Hurricane Sandy was a fearsome reminder that coastal communities are highly vulnerable to extreme weather events and environmental variability, and that vulnerability is only expected to increase with climate change. Brown University scientists Heather Leslie and Leila Sievanen, members of an interdisciplinary research team focused on human-environment interactions in coastal regions, will discuss these challenges this month at the annual meeting of the American Association for the Advancement of Science in Boston.
Leslie and Sievanen will participate in a symposium titled, Building Resilience of Coastal Communities to Environmental and Institutional Shocks, on Sunday, February 17 from 8:30 AM to 11:30 AM at the Hynes Convention Center.
More than 40 percent of the world's population lives in coastal areas. With 53 percent of the US population living in coastal counties according to the most recent census, and that percentage expected to grow to 63 percent by 2020, the United States is a coastal nation.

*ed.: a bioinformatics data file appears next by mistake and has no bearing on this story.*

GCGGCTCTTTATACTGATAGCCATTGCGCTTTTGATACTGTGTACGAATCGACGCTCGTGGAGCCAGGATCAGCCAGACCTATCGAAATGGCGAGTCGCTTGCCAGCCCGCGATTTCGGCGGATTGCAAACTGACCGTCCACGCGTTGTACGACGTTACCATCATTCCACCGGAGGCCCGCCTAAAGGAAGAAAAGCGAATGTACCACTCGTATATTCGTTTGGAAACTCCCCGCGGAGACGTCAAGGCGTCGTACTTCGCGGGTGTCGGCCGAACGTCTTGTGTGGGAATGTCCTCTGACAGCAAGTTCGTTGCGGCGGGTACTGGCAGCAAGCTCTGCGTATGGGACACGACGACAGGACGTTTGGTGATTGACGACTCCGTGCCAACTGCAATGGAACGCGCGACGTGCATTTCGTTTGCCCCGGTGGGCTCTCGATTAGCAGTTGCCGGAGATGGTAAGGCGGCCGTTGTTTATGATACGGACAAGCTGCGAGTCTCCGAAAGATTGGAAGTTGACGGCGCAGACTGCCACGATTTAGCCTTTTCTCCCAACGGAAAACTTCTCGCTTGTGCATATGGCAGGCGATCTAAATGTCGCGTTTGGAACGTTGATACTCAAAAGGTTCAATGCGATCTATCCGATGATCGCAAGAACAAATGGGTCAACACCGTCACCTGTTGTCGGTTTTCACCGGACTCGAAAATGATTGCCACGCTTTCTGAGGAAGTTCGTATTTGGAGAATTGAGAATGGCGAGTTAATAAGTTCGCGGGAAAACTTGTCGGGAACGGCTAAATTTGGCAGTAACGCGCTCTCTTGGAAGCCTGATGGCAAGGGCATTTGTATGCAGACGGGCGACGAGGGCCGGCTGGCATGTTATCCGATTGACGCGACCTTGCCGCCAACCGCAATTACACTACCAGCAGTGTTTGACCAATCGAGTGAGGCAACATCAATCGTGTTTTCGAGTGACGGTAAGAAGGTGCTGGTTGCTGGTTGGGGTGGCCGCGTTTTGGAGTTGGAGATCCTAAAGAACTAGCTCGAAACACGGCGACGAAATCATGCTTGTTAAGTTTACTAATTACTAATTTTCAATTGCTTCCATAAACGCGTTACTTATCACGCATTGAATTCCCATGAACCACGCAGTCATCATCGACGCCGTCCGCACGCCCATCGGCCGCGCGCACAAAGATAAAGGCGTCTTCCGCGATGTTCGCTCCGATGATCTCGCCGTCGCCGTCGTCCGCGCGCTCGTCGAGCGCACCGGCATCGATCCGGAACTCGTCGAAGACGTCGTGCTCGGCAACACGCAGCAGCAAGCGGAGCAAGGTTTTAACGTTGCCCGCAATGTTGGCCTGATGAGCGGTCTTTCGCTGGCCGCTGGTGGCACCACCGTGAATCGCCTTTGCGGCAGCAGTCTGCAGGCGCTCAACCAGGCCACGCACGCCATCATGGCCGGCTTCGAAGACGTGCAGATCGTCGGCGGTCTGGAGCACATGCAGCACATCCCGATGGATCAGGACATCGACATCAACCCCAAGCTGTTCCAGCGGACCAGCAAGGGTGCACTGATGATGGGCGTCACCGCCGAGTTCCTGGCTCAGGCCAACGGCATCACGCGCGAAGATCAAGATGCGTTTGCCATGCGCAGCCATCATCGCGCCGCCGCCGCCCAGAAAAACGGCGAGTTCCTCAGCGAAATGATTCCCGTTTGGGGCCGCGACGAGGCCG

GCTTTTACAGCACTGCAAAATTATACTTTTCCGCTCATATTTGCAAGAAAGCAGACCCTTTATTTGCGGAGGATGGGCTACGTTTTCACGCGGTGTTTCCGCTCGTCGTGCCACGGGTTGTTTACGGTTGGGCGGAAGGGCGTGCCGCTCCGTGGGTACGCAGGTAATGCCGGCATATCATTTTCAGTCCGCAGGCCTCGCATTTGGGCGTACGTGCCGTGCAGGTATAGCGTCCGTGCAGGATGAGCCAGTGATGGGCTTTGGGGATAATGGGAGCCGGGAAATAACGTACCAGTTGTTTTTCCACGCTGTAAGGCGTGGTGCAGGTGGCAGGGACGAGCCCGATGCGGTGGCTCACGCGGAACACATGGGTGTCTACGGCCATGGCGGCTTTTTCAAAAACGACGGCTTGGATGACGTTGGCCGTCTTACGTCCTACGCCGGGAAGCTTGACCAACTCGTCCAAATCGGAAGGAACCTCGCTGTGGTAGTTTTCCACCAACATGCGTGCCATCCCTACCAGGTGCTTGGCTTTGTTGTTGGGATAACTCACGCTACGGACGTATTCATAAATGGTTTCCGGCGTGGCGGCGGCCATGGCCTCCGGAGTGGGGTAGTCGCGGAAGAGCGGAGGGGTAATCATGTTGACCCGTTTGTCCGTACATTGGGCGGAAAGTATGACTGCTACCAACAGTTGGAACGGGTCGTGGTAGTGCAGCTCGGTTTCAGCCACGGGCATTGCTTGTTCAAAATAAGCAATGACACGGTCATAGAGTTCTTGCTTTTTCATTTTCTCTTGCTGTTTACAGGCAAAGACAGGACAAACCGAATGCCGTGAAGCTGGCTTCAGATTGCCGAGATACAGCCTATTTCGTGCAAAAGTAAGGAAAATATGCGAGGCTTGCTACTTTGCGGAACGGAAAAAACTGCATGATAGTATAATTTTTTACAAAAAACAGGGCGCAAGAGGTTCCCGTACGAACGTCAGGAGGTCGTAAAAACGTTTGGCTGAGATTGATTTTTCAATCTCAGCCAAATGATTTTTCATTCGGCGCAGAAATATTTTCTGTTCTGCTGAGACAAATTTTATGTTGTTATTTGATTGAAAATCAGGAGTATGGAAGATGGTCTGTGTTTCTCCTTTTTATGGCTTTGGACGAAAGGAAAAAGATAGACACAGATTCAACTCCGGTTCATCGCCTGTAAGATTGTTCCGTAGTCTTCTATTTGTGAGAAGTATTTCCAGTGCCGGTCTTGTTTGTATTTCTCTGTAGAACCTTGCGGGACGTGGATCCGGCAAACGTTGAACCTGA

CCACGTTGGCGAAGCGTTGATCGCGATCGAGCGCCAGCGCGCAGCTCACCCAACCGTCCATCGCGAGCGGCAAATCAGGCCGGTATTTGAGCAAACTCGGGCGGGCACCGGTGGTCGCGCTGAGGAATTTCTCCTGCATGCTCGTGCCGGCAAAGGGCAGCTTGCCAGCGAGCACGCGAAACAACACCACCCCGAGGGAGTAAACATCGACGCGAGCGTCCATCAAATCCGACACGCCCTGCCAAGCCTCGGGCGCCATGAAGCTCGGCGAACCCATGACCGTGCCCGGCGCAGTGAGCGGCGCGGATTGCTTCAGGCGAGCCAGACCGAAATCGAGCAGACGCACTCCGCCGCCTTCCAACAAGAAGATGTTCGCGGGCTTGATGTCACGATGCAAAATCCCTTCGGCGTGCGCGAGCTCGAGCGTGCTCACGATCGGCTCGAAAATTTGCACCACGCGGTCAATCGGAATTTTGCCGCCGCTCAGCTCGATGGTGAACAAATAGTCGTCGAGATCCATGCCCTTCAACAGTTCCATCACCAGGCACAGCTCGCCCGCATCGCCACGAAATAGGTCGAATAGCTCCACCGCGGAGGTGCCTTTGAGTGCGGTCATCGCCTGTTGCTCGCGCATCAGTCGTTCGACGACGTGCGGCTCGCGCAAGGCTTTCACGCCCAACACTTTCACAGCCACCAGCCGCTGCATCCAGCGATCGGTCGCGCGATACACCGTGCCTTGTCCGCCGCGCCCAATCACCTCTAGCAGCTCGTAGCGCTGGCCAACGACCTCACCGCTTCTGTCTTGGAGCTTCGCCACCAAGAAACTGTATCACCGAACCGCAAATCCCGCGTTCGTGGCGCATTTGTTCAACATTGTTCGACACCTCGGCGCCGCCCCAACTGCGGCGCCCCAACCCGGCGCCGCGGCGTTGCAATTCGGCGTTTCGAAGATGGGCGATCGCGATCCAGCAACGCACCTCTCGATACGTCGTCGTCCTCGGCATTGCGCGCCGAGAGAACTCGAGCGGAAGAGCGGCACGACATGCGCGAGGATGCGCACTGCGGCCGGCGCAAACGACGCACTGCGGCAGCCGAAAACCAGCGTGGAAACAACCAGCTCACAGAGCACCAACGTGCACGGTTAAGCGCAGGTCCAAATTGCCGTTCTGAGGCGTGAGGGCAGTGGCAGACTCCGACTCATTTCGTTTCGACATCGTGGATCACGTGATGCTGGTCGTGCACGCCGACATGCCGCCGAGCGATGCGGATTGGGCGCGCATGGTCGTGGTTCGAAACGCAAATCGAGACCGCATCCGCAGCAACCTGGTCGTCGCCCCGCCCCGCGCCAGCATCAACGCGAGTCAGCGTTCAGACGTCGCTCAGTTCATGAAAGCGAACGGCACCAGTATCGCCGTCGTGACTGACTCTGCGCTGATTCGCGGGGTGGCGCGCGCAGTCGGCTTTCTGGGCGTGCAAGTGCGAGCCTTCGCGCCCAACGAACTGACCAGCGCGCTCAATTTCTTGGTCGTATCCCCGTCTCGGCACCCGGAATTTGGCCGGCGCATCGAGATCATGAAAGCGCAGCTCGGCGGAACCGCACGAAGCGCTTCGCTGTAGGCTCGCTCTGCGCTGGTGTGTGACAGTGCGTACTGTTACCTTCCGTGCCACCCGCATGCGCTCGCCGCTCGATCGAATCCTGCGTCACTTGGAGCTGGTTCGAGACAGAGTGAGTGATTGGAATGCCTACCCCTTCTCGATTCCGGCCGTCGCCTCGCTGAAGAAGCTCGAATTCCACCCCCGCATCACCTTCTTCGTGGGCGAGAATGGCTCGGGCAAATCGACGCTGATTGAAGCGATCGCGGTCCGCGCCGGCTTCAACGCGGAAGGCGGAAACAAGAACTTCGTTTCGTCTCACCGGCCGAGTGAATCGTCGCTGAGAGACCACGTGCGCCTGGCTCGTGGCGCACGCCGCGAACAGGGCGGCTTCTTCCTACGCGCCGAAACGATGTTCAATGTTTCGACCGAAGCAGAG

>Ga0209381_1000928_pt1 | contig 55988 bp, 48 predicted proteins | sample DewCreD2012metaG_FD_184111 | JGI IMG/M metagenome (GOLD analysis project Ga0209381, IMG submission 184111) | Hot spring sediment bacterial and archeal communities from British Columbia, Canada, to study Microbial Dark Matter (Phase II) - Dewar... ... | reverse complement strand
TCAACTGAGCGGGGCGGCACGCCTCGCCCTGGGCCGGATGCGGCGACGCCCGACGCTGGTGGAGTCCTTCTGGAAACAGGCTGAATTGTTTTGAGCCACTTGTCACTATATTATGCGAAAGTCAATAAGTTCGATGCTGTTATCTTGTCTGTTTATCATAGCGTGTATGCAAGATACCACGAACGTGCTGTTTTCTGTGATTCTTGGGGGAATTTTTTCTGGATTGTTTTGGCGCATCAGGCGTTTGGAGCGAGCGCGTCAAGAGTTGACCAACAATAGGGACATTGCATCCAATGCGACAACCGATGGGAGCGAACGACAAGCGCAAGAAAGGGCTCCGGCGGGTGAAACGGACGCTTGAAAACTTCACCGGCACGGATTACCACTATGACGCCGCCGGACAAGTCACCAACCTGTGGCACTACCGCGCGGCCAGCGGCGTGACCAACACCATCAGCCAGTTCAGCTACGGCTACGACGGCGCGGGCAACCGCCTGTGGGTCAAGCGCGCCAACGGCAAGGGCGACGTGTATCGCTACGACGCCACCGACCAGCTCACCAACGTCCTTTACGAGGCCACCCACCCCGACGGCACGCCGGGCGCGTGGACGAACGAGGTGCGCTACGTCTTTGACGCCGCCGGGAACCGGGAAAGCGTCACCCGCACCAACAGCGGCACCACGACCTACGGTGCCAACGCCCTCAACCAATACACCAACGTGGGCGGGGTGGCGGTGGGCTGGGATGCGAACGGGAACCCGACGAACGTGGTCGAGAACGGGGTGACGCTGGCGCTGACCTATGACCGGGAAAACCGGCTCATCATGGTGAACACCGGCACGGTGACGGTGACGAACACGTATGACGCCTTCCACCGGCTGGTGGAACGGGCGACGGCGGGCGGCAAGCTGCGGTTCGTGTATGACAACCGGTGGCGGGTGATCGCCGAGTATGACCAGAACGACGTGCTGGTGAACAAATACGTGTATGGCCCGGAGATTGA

"These communities are economic engines and also highly valued for their cultural heritage and social vitality," Leslie said. "Understanding how people living in coastal communities cope with weather related disturbances, as well as other disruptions, like changes in government regulations and economic cycles, can help us to design more proactive and comprehensive policies to support coastal communities' resilience in the future."
A case study in the Gulf of California
Leslie, a professor of environmental studies and biology, leads an international team of scientists exploring these themes in the Gulf of California in northwest Mexico. By pairing information on the social and ecological dimensions of the Gulf's small-scale fisheries, Leslie and her colleagues are identifying linkages between people and the environment. Their research explores how climate-related shocks and other disruptions influence both coa
|Contact: Kevin Stacey|